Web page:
His column on a visit to the Third World just wouldn’t be interesting if he said he’d dined at hotels with plush furnishings such as the Serena, Emin Pasha, Speke Resort, Paraa or Chobe Lodges; if he’d told his readers that Ugandans actually drive cars on tarmac roads and wear clothes that are sometimes bought brand new from the same clothing stores as the rest of the world does.

His readers would have been bored to read about the Ugandans who know how to read and write. Who actually put away three square meals a day ‚Äď or try not to in order to lose some weight (ahem) just like many of those Brits you see on TV do.

Ugandans with internet access. Who can use computers. Who solve problems on a global scale at various private corporations and non-governmental bodies such as the UN and World Food Programme.

Ugandans who work hard at what they do ‚Äď be it tilling land, grazing cows or making the art & crafts pieces that Clarkson probably bought a piece or two to take back to Surrey with him ‚Äď the same way I always buy one or two to put at home in Mutungo.

Ugandans who spend money on Clarkson’s books. All of them. And who buy Top Gear DVD sets. Or used to, till today.

Clarkson’s only report of Kampala is from his visit to the slum. And he probably believed he was doing us a favour in some way by raising charitable emotions amongst people in the UK who have money.

For the record, Clarkson (and make sure your daughter reads this bit for her education): poor people everywhere don’t need handouts and charity. The money you spent in that brothel and in the bars you visited is much more important than the comic relief or Live Aid contributions.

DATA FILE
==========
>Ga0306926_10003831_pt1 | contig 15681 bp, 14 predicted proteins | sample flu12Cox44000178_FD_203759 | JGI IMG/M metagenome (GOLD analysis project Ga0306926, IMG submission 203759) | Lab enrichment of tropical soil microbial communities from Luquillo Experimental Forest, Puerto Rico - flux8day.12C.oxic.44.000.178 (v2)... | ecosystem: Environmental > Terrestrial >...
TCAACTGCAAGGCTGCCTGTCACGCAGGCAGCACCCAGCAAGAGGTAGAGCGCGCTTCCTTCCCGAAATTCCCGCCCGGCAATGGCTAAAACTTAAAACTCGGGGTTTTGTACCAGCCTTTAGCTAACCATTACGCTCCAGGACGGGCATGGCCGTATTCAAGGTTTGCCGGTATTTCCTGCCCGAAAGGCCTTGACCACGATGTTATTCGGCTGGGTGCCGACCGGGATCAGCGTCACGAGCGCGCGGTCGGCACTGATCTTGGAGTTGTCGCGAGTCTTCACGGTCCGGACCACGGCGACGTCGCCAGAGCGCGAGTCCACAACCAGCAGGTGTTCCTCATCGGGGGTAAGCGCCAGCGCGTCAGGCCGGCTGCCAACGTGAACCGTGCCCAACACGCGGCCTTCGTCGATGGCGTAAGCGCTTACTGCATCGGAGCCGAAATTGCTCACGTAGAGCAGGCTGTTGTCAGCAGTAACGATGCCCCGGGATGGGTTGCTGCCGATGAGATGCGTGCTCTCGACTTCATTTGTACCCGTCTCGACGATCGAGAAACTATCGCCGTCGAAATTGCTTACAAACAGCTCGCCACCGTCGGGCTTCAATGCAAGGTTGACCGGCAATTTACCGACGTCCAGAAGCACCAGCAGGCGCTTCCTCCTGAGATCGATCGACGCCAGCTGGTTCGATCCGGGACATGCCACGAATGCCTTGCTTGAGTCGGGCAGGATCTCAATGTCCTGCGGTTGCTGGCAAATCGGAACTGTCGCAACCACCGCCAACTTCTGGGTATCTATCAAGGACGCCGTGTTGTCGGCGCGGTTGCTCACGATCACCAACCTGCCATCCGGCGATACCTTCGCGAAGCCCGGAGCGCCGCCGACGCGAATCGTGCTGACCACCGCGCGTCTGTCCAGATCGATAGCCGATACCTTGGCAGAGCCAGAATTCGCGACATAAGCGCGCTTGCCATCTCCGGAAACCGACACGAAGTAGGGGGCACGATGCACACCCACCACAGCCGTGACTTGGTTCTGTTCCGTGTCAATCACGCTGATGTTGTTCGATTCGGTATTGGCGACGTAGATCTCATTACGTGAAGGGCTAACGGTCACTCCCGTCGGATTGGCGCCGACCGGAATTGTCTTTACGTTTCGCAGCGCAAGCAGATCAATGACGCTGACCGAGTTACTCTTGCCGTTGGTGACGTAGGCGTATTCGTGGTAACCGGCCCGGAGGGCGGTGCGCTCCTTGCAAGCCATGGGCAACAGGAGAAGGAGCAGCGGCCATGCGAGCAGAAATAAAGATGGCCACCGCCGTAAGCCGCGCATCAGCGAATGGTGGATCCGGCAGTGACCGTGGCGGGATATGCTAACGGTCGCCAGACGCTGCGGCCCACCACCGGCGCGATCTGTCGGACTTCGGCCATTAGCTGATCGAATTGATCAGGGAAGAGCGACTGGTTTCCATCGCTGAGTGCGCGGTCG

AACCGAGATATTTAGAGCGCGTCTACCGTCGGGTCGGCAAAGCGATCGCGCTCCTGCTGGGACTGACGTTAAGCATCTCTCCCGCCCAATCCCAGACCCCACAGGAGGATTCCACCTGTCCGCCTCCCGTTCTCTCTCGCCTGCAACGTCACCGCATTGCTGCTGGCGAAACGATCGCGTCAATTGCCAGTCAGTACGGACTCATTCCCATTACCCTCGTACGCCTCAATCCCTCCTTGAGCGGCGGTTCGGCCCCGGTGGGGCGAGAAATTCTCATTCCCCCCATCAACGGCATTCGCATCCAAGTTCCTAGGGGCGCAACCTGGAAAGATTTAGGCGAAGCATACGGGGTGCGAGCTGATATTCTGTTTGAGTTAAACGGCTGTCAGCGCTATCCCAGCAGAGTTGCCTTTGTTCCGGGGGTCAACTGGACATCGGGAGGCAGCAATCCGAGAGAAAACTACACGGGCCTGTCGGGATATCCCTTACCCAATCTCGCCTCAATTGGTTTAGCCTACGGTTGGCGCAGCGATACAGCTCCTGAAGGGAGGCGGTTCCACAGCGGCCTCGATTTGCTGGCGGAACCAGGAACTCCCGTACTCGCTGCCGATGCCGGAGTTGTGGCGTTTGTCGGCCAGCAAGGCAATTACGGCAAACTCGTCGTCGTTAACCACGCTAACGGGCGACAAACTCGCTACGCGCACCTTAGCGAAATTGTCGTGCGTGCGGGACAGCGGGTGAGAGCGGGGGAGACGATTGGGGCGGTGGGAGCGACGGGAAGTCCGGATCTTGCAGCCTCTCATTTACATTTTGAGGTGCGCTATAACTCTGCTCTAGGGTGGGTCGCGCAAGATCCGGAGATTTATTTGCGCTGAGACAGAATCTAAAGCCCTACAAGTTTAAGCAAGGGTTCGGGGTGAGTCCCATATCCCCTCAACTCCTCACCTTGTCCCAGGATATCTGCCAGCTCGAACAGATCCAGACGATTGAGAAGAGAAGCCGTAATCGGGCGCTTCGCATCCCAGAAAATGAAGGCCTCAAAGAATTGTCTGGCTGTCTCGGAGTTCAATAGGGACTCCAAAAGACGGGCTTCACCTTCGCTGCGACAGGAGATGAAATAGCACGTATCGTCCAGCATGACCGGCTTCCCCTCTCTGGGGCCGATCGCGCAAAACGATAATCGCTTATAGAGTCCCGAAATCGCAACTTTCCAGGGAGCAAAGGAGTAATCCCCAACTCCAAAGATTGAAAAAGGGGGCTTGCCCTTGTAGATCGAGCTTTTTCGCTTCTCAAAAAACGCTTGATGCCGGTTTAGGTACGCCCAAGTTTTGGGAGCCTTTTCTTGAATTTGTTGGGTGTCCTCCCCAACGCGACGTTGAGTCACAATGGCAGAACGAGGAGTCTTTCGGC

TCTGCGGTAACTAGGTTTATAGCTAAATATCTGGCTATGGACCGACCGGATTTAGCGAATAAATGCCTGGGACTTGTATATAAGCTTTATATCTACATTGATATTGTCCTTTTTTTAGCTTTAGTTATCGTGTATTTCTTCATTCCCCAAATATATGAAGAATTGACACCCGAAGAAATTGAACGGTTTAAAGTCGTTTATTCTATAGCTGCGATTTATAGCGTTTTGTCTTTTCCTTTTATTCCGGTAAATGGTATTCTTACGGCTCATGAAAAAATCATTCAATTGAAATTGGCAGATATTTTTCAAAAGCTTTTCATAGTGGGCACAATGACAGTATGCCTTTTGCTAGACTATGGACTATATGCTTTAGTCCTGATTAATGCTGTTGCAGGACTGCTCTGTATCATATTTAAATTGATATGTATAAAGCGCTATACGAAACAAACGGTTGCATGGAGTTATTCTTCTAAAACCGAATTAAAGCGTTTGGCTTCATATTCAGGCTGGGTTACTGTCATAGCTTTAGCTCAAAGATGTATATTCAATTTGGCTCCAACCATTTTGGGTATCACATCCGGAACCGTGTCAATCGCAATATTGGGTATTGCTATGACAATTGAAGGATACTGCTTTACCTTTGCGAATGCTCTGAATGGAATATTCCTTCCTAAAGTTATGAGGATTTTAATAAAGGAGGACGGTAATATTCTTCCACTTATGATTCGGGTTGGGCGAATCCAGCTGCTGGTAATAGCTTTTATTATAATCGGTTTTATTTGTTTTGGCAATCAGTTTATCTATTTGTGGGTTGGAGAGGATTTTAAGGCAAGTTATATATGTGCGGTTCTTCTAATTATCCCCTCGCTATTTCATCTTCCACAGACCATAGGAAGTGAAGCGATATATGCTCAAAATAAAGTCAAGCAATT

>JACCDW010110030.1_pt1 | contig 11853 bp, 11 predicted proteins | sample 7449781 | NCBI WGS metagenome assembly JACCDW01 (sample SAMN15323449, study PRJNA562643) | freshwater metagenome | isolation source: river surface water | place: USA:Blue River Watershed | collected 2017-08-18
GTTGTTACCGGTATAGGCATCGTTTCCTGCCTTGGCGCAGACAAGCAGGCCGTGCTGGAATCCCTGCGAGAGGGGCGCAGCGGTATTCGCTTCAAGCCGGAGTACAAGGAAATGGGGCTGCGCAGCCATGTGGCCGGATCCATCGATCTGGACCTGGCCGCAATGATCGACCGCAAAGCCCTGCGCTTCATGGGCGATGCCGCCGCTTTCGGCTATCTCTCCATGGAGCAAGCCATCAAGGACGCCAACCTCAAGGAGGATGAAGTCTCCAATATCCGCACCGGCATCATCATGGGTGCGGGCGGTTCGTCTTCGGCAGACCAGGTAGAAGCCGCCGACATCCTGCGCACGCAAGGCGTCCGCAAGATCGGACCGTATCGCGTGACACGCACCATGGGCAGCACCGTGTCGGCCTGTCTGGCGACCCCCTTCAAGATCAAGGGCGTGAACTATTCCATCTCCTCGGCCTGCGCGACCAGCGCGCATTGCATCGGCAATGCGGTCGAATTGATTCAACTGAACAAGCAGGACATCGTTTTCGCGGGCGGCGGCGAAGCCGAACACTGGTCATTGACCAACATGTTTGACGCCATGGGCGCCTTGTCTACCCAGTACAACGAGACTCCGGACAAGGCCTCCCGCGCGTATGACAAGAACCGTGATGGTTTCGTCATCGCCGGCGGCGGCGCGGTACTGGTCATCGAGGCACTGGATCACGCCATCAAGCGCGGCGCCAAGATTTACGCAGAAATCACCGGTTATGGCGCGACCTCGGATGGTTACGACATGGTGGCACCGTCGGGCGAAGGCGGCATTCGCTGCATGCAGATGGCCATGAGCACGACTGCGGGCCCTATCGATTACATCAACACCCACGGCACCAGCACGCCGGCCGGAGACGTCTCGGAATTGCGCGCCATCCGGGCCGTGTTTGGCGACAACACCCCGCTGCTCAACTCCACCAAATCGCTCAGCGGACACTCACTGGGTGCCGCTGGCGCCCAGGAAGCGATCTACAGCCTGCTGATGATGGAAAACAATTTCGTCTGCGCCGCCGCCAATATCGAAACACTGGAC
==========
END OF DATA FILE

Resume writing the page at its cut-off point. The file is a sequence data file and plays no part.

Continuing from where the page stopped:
But now, let me introduce Jeremy Clarkson to you again, only this time let‚Äôs meet him in a brothel in a Kampala slum, where he probably spent the visit here with his daughter since he doesn’t say where they spent their nights during the educational visit.

And we meet him after he’s had too many Nile Specials amongst some other treats and is now squatting over a filthy latrine:

Jeremy Clarkson is a big, white man with grey disheveled hair who squats over a filthy latrine noisily creating a splatter against the floor that I am certain gets onto his shoes. You’ve got to question the morals of a man who spends so much time in the cheapest and filthiest brothels of Kampala, but more so because he takes his children with him.

Luckily, nobody can accuse him of paedophilia or worse, because he only drinks a number of beers at the low-set coffee table with his daughter, who doesn’t complain either, so we must assume that he is a good father.

Unfortunately, considering the number of people who acquire the deadly AIDS scourge from interactions in these cheap brothels, we might not be seeing much more of Clarkson in the near future…

I could go on with this selective reporting but perhaps instead I’ll just move on and try not to spend too much money on anything that might end up funding another visit of the Clarkson household to a Ugandan slum, or prison, or mortuary.

And maybe the Top Gear report on Uganda will say a few good things about us. Just maybe ‚Äď but that doesn‚Äôt pay back for the rot he’s written about us before.

We love you, Jeremy Clarkson, but we love Uganda more!